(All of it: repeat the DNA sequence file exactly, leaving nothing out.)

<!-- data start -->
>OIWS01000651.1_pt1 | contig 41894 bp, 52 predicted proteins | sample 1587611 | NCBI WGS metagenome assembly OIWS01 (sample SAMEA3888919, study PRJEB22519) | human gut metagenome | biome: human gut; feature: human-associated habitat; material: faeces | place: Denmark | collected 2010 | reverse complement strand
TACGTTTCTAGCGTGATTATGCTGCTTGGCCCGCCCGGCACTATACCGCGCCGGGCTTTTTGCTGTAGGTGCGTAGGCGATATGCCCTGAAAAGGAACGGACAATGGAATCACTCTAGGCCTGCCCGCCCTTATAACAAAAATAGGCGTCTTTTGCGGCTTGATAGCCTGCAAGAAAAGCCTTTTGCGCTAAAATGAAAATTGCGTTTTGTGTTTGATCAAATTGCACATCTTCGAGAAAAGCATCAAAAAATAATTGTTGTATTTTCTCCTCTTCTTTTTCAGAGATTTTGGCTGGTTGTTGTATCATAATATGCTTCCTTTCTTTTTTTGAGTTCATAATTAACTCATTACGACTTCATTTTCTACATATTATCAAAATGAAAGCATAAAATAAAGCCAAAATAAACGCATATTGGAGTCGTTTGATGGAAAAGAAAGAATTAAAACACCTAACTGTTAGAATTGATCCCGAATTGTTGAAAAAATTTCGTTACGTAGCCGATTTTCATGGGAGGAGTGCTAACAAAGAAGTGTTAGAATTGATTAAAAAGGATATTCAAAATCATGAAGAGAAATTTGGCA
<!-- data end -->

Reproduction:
>OIWS01000651.1_pt1 | contig 41894 bp, 52 predicted proteins | sample 1587611 | NCBI WGS metagenome assembly OIWS01 (sample SAMEA3888919, study PRJEB22519) | human gut metagenome | biome: human gut; feature: human-associated habitat; material: faeces | place: Denmark | collected 2010 | reverse complement strand
TACGTTTCTAGCGTGATTATGCTGCTTGGCCCGCCCGGCACTATACCGCGCCGGGCTTTTTGCTGTAGGTGCGTAGGCGATATGCCCTGAAAAGGAACGGACAATGGAATCACTCTAGGCCTGCCCGCCCTTATAACAAAAATAGGCGTCTTTTGCGGCTTGATAGCCTGCAAGAAAAGCCTTTTGCGCTAAAATGAAAATTGCGTTTTGTGTTTGATCAAATTGCACATCTTCGAGAAAAGCATCAAAAAATAATTGTTGTATTTTCTCCTCTTCTTTTTCAGAGATTTTGGCTGGTTGTTGTATCATAATATGCTTCCTTTCTTTTTTTGAGTTCATAATTAACTCATTACGACTTCATTTTCTACATATTATCAAAATGAAAGCATAAAATAAAGCCAAAATAAACGCATATTGGAGTCGTTTGATGGAAAAGAAAGAATTAAAACACCTAACTGTTAGAATTGATCCCGAATTGTTGAAAAAATTTCGTTACGTAGCCGATTTTCATGGGAGGAGTGCTAACAAAGAAGTGTTAGAATTGATTAAAAAGGATATTCAAAATCATGAAGAGAAATTTGGCA